‘Unity in Diversity’A very international crowd gathered today (April 25) at the Louvre Abu Dhabi Museum to celebrate the winners of the 2019 Sheikh Zayed Book Award and to watch the prize ceremony.
In his opening remarks at the ceremony, Abdullah Majed Al-Ali, executive director of the National Library Sector for DCT Abu Dhabi, reiterated the prize’s role in enriching Arab literary and intellectual life. He said this award “sheds light on the importance of incentives” that enable more people to write and contribute to Arab culture.
Al-Ali also reminded the audience that 2019 is “The Year of Tolerance” in the United Arab Emirates and that books and reading make great contributions to this universal value.
The award’s secretary general, Dr. Ali bin Tamim, spoke next and also referenced tolerance as a core value of the UAE and the award. Emphasizing the award’s history of recognizing writers from many countries and backgrounds, he said there is “unity in diversity.”
Named for the Sheikh Zayed Bin Sultan Al Nahyan (1918-2004), the prize honors the memory of the ruler of the former ruler of Abu Dhabi and president of the United Arab Emirates for more than three decades. Sheikh Zayed is considered the visionary whose concepts of cultural importance in civil society have guided the development of the UAE to its status today as one of the most advanced and influential nations of the Arab world.
As Publishing Perspectives has reported, the Cultural Personality of the Year award has gone to a couple, researcher-scholars Suzanne and Jaroslav Stetkevych, and you can read our interview with them here.
Additionally, the Sheikh Zayed Book Award, representing Morocco, Kuwait, Algeria, Lebanon, the United Kingdom, and the United Arab Emirates this year, are:
- Literature (including poetry, short stories, novels, biographies, playscripts, and more)
- Children’s Literature (including young adult, or YA, titles)
- Young Author
- Literary and Art Criticism
- Arab Culture in Other Languages
- Publishing and Technology
- Translation (either to or from Arabic)
- Contribution to the Development of Nations
In more information about the winners:
Bensalem Himmich, winner of the Literature award. Himmich took his PhD in philosophy from the University of Paris. Writing in both Arabic and French, some of his novels have been translated into several other languages. The Writers’ Union of Egypt chose Himmich’s novel Majnoun Al Hukm as one of the 100 best novels of the 20th century. Himmich received the grand award of the French Academy of Toulouse in 2011. His novel The Man from Andalucia was longlisted for the International Prize for Arabic Fiction in 2009 and My Tormentor was longlisted for the 2011 edition of that prize.
Hussain Al Mutawaa, winner of the Children’s Literature category award. Al Mutawaa is a photographer as well as writer. The Kuwaiti author has a bachelor’s degree in literature and criticism from the College of Arabic Language at the University of Kuwait, with a minor in philosophy. He began writing poetry in 2009 and won first place in the University Poet and Storyteller category in the University of Kuwait awards program. His first novel, Turab, was released in 2017, followed by his Zayed winner, I Dream of Becoming a Cement Mixer. His book is being called by jurors “beautifully written, with many twists and turns.”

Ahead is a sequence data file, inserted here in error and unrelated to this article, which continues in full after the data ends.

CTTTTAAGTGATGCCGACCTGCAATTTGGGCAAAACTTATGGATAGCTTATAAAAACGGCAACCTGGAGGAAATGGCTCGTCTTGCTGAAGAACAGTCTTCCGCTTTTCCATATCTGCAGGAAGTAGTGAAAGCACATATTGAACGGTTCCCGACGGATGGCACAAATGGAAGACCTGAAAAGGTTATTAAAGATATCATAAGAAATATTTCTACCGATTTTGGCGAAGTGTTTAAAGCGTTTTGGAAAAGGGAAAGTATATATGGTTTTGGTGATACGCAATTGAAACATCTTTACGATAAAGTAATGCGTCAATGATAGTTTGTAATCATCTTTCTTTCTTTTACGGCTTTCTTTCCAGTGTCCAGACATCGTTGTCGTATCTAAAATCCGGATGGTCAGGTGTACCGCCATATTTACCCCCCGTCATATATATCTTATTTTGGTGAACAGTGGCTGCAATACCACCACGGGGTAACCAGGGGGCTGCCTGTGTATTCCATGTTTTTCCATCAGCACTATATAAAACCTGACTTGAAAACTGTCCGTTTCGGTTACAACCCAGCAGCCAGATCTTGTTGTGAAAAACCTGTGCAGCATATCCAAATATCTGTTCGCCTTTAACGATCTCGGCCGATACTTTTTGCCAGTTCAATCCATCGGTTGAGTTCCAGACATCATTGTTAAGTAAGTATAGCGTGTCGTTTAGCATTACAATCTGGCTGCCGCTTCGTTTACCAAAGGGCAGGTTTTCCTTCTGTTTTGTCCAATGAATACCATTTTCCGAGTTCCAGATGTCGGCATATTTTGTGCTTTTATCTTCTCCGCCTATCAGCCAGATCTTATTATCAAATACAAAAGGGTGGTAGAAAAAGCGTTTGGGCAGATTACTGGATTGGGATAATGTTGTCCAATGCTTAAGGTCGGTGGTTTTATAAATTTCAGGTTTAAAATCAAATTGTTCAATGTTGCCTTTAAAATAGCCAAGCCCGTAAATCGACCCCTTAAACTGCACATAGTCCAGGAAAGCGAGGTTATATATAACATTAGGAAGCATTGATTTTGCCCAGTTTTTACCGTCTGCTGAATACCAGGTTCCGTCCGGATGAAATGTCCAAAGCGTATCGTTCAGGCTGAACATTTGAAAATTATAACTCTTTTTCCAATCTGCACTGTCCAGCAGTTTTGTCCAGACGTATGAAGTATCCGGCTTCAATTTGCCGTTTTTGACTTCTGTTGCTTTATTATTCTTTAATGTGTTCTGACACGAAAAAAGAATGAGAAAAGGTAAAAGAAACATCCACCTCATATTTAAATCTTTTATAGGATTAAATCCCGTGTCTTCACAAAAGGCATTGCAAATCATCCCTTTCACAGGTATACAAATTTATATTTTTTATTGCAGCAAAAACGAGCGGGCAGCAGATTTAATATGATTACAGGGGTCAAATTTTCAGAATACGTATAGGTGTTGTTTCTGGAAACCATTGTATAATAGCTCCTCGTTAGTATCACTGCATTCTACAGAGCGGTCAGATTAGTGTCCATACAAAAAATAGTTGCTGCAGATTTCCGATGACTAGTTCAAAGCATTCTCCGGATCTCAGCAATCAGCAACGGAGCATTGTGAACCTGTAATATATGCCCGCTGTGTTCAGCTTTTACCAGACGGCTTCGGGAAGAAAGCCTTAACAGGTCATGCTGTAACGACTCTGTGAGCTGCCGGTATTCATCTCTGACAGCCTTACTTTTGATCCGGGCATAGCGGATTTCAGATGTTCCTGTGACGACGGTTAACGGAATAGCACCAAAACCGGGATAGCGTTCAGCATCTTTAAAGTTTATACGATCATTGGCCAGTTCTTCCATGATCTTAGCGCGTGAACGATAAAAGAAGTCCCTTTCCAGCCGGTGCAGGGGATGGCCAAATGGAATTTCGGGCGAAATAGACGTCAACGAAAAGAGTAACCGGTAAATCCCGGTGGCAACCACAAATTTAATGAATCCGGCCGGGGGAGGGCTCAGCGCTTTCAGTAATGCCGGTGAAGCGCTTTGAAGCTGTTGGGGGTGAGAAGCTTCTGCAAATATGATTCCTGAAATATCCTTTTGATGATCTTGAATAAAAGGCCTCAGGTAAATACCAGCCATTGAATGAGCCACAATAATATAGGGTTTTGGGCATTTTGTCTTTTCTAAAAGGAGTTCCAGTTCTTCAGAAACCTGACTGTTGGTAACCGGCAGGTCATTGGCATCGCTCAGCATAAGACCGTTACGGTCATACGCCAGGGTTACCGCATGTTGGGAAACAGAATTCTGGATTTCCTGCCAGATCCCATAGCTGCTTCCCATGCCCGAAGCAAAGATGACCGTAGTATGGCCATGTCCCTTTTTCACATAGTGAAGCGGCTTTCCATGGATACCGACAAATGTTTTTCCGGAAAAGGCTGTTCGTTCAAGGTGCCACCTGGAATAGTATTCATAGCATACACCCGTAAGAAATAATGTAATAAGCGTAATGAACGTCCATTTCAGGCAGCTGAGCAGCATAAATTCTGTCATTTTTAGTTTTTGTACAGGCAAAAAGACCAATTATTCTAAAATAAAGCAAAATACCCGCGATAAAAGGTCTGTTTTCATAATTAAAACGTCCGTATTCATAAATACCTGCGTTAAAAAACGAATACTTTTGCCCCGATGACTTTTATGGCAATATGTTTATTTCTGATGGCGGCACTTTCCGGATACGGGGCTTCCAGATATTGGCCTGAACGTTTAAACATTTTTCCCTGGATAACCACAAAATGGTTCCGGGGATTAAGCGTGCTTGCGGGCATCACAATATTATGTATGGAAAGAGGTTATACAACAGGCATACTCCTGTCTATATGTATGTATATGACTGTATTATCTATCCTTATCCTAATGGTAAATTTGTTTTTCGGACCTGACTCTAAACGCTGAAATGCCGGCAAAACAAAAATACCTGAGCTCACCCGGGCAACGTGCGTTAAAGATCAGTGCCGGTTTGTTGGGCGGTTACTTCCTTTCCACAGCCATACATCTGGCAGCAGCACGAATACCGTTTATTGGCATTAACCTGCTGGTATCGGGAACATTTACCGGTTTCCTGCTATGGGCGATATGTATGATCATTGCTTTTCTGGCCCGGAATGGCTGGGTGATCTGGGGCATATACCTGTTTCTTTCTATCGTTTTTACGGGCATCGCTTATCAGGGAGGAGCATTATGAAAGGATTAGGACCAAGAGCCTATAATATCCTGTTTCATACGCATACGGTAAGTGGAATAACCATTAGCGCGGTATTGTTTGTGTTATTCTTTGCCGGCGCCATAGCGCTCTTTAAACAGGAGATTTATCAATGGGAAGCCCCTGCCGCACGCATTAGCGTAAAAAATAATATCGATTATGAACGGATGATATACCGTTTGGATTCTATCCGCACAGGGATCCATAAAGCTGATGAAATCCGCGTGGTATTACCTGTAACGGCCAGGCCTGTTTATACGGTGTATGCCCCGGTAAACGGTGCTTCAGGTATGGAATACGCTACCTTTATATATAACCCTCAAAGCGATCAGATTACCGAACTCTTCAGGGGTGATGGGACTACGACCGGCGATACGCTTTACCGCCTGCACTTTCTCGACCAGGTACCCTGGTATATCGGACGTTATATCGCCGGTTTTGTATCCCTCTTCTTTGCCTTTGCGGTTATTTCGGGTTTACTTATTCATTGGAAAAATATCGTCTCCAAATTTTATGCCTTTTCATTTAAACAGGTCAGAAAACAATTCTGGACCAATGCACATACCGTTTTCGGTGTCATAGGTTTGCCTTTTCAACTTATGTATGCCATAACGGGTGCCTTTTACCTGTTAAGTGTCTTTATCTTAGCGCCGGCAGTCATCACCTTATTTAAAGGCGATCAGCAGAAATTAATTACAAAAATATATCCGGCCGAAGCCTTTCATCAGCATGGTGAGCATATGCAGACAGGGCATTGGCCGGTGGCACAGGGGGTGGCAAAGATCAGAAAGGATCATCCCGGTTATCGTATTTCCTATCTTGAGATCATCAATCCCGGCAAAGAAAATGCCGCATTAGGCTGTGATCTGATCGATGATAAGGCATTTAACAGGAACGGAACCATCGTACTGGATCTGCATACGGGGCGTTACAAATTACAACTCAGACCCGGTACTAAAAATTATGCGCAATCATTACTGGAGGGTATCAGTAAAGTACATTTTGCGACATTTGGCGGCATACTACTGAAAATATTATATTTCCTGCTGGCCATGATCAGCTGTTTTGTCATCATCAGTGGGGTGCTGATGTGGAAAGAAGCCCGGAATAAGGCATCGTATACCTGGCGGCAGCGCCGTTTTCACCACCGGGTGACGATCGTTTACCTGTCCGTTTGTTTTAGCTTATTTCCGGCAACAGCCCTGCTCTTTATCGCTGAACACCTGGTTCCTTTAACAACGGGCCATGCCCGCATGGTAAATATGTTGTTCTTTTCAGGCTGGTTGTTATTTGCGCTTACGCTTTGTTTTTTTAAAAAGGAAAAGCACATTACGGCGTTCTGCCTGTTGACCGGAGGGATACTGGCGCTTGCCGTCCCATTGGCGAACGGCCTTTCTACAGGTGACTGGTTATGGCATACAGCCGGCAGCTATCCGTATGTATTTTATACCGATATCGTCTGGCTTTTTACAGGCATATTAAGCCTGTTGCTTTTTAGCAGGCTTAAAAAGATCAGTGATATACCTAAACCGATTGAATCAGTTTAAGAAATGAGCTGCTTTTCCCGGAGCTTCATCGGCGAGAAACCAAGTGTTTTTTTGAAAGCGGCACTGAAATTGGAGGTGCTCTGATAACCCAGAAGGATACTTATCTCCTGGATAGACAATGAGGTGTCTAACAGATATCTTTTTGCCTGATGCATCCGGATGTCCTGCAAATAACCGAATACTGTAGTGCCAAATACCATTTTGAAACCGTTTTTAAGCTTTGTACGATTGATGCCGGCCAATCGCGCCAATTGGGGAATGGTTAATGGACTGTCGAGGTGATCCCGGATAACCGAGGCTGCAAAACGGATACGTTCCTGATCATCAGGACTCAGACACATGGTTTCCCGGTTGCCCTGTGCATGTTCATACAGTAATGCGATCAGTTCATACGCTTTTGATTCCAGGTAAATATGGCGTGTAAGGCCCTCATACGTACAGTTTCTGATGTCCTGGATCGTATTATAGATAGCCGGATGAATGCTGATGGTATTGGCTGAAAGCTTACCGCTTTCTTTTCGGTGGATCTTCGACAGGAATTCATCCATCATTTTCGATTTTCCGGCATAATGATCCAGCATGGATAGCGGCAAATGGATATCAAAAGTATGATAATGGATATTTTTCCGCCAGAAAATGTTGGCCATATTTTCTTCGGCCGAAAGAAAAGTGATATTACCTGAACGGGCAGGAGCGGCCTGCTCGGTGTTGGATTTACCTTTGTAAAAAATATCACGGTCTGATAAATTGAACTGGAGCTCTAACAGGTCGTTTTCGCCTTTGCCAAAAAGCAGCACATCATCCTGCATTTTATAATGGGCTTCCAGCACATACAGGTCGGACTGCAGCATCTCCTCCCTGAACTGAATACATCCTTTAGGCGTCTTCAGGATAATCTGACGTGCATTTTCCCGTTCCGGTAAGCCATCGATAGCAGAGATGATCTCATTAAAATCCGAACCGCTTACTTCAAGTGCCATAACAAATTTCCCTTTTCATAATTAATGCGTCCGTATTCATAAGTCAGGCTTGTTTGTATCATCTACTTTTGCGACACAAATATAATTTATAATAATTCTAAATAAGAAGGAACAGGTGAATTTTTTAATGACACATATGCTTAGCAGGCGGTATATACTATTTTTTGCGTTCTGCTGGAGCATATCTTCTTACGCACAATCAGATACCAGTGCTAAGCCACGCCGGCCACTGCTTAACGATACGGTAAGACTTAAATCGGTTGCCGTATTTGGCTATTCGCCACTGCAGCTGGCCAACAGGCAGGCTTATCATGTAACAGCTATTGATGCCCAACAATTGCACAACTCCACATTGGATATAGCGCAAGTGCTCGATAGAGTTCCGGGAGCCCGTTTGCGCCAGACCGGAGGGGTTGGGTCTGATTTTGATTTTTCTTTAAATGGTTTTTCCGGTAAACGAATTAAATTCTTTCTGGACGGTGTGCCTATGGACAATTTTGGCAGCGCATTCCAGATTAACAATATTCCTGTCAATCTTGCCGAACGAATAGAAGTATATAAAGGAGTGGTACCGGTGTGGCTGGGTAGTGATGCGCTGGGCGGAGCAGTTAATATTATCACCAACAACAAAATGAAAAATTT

Abderrezak Belagrouz, winner of the Young Author category award. An Algerian scholar with a PhD in “the science and philosophy of values and Knowledge,” Belagrouz is a lecturer in the philosophy at Staif-2 University in Algeria. He’s also a juror for the Algerian Society of Philosophical Studies. He has authored several books, including Transformations of Modern Philosophical Thinking: Questions on Concept, Meaning and Connection, published by Beirut’s Al Maaref Forum (2018) and For Knowledge: Honest Discussion with Self and Books, published by Al Watan Publications of Algeria in 2017.
Charbel Dagher, winner of the Literary and Art Criticism award. The Lebanese scholar Dagher is a professor at the University of Balamand with two doctorates in modern Arabic literature and art history and philosophy. He’s the author of more than 60 books in Arabic and French. They include Arabic and Uranism: The Relationship Between Revolution, Culturalism, and Modernity (Dsar Al Naher and University of Balamand, 2009). Another title: Modern Arabic Poetry: The Prose Poem, from Al Maaref Forum, 2018.
Philip F. Kennedy, winner in the category of Arab Culture in Other Languages. The UK’s Kennedy has a PhD in classic Arab poetry and a masters in Middle East studies. He’s working on a book, Islamic Projections, about “narrative knowledge” in the medieval era. As he writes in the opening lines of the introduction to Recognition in the Arabic Narrative Tradition: Discovery, Deliverance, and Delusion, “The recognition scene is a feature of narrative that has shown extraordinary resilience in literary history and transformative power in works of literature.”
The Arab Centre for Geographic Literature, Irtiyad al-Afaq, winner of the Publishing Technology award. The program is a cultural initiative established by Emirati poet and author Mohammad bin Ahmad Al Suwaidi, established under his Al Suwaidi Cultural House effort, which has published ancient and modern Arab voyages in more than 60 books. The center has its own award program, the Ibn Battuta Geographic Literature Award, for publications in travel writing and criticism.
In every case, a winner is given a gold medal with the award program’s logo and a certificate of merit as well as the cash award.